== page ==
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Where Life Moves to Latin Beat

Huntington Park: City is a friendly mix of Latino immigrants and dedicated "old-timers" who wouldn't think of living anyplace else.

August 04, 1996|KAREN E. KLEIN | SPECIAL TO THE TIMES; Karen Klein is a Monrovia freelance writer

Jaime Sanchez was only 17 years old when he left Jalisco, Mexico, to join his older brothers in Huntington Park. He washed dishes when he first arrived, then completed his education and eventually became a real estate agent.

At 43, Sanchez has had plenty of opportunities to move from Huntington Park. But he has stayed. "Living here, it feels just like I am in Mexico," he said. "Everywhere you go, they speak Spanish and serve Mexican food."

The population of Huntington Park, five miles southeast of downtown Los Angeles, is about 96% Latino. The city, surrounded by Vernon, Maywood, Bell, Cudahy, South Gate and Walnut Park, has one of the highest residential densities in Southern California. The official population is 58,000 but city officials estimate that about 75,000 people live in Huntington Park, counting undocumented residents.

Huntington Park is also the home of the Pacific Boulevard shopping district, one of the most vibrant Latino marketplaces in Southern California.

Sanchez bought his first home, with two bedrooms and a bath, in the early 1980s for $65,000. He and his wife, Doris, a homemaker, purchased their current home in 1989 for $129,000. It has two bedrooms, with a bonus room that the family uses as a third bedroom, and 1 1/2 baths in 1,200 square feet.

"I can't imagine living anywhere else," Sanchez said. "I wouldn't be comfortable outside my own community."

Huntington Park draws many first-generation immigrants like Sanchez, and close to 75% of its residents are renters, most living in single-family homes since there are relatively few apartments in the city.

Two- and three-bedroom California bungalows and Craftsman-style homes with less than 1,000 square feet and dating from the 1920s and '30s sell for an average of $130,000. Newer homes, built in the last decade, are typically three- and four-bedroom two-story houses from 1,500 to 1,900 square feet and sell for $150,000 to $170,000.

The city's main thoroughfare and thriving shopping district, Pacific Boulevard, is five blocks long and provides more than half a mile of shopping that draws customers from as far away as Northridge and Santa Ana.

More than 600 merchants are situated on Pacific Boulevard, mostly independent stores catering to Latinos but including such national retailers as JCPenney, Petries, Thrifty and Miller's Outpost.

The crime rate along the boulevard--from shoplifting to car burglary--has decreased, thanks to police bicycle patrols and a storefront substation established recently, said Police Chief Randy Narramore, who was hired in April 1995 to revamp the department. Narramore has implemented several innovative programs to help fight the gang violence and crime that plagues the city. Residents are feeling the improvements. "I feel safe here," said Rosie Olguin, 32, an office assistant who has lived in Huntington Park since April 1988. She purchased a two-story home built in the northeast part of the city in the mid-1980s for $157,500, getting three bedrooms, 2 1/2 baths, a family room, a dining room and a two-car garage.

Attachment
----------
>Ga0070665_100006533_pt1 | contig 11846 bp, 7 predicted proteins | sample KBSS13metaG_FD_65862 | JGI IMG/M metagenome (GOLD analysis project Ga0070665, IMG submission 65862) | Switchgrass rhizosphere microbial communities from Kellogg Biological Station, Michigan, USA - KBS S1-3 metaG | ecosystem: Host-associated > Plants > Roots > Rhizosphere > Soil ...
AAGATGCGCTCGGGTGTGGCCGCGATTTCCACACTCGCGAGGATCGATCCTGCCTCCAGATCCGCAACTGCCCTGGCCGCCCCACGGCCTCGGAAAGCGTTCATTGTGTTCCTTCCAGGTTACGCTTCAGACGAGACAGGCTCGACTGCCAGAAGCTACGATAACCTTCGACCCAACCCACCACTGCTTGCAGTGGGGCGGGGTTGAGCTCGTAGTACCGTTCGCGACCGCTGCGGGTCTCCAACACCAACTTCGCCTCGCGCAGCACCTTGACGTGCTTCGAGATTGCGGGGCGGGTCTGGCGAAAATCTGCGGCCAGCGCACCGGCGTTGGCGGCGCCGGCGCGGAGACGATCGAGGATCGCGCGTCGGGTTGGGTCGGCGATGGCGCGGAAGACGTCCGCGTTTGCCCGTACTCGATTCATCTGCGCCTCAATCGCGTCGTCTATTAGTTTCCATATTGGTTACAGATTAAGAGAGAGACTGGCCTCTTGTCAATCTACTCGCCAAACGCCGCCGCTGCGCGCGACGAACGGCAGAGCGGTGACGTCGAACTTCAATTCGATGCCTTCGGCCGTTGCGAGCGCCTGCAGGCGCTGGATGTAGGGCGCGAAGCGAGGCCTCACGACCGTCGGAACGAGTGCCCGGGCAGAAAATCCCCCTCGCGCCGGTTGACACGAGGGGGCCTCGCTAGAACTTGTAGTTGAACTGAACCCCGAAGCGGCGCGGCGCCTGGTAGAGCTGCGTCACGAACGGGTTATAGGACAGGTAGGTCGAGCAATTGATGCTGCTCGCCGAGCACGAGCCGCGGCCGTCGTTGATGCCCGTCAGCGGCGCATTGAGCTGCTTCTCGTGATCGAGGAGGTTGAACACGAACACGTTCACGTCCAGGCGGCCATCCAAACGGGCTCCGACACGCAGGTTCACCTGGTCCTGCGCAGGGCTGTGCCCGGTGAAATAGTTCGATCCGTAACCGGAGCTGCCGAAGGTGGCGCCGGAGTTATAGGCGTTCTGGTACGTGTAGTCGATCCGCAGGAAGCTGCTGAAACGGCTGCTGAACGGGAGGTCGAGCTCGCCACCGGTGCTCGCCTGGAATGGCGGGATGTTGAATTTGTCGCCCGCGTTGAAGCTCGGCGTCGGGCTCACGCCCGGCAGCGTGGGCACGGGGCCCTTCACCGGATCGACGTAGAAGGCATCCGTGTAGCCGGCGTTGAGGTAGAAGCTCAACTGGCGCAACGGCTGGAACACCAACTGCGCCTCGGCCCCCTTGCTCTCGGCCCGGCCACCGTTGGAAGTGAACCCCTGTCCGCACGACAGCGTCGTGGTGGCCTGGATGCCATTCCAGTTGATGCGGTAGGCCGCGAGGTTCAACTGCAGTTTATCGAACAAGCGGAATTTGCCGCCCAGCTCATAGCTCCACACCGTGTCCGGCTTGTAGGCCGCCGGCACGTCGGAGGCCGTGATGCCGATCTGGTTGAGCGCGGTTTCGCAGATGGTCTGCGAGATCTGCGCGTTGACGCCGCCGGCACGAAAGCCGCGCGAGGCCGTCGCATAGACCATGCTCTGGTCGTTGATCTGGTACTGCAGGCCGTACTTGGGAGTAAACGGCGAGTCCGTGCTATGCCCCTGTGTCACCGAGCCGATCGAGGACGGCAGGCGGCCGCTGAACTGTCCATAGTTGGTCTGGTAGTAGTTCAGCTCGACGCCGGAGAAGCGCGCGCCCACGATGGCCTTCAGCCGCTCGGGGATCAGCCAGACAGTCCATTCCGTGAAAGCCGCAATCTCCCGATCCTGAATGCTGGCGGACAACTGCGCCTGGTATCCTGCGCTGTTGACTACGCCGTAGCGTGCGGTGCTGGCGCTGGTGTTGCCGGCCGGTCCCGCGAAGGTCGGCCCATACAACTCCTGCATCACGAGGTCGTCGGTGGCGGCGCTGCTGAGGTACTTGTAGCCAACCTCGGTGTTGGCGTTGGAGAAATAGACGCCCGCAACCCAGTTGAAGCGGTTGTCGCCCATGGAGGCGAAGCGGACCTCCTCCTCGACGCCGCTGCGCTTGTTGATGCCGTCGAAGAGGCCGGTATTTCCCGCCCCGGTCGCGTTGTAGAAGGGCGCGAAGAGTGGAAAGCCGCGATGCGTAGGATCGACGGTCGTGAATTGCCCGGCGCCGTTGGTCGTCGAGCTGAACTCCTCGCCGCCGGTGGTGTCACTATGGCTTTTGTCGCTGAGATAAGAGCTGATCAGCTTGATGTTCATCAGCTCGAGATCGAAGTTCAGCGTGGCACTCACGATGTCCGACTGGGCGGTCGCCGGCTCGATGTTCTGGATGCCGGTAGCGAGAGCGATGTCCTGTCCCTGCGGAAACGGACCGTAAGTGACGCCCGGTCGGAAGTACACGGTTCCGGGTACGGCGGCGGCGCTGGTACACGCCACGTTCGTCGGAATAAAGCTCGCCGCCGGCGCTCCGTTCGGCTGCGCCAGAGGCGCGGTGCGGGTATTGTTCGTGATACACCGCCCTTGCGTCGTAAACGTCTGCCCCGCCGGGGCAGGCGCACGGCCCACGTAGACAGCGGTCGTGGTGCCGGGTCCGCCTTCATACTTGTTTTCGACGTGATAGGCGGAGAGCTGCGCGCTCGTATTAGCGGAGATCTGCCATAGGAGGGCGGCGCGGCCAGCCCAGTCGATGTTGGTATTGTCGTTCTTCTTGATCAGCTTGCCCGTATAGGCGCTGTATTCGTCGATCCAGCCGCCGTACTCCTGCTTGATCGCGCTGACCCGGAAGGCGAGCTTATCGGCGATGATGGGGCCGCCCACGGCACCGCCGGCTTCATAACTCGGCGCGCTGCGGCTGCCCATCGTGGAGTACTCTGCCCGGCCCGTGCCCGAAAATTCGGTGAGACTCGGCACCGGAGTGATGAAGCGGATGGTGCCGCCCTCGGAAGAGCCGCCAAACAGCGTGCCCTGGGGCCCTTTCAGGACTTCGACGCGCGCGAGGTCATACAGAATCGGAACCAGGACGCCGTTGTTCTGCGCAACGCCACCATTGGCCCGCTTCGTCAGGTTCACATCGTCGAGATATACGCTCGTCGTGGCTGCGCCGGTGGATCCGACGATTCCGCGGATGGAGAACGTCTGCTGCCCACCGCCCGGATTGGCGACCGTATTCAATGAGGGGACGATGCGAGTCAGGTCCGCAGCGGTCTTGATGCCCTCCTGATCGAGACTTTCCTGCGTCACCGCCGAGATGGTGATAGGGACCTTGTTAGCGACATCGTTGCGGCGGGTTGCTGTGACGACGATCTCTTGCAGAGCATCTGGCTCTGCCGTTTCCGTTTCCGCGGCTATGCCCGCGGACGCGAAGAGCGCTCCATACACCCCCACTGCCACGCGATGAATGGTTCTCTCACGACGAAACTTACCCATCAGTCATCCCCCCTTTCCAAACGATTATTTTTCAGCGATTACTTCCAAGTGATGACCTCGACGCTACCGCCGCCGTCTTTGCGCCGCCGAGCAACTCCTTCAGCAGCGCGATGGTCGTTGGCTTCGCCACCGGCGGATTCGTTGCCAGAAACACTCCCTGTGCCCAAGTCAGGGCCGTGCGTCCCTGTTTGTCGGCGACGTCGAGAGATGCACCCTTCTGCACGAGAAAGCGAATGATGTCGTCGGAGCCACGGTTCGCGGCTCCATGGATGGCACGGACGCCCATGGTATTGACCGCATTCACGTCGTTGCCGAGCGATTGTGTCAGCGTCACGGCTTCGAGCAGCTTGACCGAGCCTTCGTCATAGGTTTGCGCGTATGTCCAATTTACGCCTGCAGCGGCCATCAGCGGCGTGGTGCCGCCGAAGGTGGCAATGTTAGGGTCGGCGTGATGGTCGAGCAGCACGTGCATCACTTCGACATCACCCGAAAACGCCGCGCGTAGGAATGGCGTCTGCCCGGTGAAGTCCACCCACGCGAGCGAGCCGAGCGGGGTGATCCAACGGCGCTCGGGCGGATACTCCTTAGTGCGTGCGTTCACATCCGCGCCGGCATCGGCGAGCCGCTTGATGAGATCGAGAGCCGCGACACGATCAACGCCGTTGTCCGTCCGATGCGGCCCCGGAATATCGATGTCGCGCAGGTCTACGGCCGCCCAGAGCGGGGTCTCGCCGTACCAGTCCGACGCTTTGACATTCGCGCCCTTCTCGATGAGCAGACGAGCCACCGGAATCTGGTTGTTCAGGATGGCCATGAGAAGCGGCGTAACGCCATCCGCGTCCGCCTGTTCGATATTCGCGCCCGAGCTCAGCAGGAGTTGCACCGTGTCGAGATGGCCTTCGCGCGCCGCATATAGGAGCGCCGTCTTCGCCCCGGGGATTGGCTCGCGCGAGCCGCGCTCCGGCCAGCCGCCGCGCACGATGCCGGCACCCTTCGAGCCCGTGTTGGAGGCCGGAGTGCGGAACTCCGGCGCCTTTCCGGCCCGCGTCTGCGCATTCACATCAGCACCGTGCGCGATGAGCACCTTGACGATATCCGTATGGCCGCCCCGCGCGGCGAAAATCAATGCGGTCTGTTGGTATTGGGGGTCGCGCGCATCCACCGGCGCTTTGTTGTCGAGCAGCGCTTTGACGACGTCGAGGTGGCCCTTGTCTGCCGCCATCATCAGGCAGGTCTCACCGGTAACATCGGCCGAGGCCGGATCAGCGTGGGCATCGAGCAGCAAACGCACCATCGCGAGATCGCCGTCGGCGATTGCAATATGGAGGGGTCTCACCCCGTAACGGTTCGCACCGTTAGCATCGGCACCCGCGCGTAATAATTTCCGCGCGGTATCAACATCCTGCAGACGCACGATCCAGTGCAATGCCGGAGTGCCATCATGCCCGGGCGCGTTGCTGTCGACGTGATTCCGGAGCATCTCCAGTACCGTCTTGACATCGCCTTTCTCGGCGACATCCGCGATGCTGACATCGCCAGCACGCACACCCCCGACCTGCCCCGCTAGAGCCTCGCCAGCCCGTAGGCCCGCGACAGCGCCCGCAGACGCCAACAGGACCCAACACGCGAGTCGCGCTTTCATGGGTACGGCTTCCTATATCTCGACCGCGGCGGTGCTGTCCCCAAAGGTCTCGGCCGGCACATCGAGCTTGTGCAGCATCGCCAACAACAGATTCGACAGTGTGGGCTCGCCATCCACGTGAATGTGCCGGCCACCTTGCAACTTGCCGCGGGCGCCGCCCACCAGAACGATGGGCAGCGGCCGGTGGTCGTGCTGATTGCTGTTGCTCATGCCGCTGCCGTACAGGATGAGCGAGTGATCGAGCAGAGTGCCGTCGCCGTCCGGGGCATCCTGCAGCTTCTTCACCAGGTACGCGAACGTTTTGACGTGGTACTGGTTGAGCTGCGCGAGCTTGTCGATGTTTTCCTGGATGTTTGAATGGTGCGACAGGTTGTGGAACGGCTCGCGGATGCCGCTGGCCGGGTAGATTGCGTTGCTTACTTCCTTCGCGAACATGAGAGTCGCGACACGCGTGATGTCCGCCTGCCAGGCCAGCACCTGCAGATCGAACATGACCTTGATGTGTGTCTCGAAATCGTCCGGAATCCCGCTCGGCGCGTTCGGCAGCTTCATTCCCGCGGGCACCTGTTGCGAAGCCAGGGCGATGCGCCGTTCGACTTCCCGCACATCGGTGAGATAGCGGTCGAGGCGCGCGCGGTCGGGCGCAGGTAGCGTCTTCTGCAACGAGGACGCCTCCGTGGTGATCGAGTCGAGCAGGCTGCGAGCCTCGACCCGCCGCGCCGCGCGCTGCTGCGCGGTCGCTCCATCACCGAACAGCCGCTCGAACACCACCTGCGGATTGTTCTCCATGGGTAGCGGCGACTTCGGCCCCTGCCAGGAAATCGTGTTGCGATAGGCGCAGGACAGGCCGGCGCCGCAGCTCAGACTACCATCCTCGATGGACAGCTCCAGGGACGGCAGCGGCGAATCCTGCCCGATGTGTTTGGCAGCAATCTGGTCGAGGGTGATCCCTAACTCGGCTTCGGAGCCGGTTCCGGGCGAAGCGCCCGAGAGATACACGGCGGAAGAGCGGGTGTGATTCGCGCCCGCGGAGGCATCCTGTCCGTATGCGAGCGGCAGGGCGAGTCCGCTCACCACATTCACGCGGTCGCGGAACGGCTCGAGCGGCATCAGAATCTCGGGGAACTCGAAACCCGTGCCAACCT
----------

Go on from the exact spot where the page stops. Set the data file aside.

"The police cars are always around keeping an eye on things, the schools are pretty good and the shopping areas and freeways are really close by," she said.

The proximity of Huntington Park to downtown Los Angeles played a large part in its incorporation back in 1906. It started out as an exclusive residential enclave called Le Park, removed from the dirt and noise of downtown but close enough to get there by horse and buggy.

The city boomed in the 1920s, when Henry Huntington brought his railroad through the center of town and got the town named for himself. Over the next five decades, Huntington Park remained a fairly exclusive city. Its population has shifted to majority Latino during the last 15 years, with 3% non-Latino white residents and only a handful of African American and Asian American residents.

Manuel V. Avila, a social worker, and his wife, Becky, a preschool teacher, have experienced the demographic shift first-hand since they moved to Huntington Park in the early 1970s and purchased a three-bedroom 1 1/2-bath home for $21,500.

"For us, it's a nice place to live because we are close to downtown, to the airport, to the beaches at Long Beach and San Pedro, to Orange County and Disneyland. The community is strategically located, right in the middle of where the action is," Avila said.

The family purchased a larger home in 1987, paying $150,000 for four bedrooms, two baths, a den and a study and adding a swimming pool.

Tom Jackson, 59, who has been on the City Council for 27 years and has served as Huntington Park's mayor nine times, remembers decades ago when Pacific Boulevard was a high-end regional shopping area featuring car dealerships, exclusive clothing shops and boutiques. Jackson has owned a florist shop in Huntington Park since 1970.

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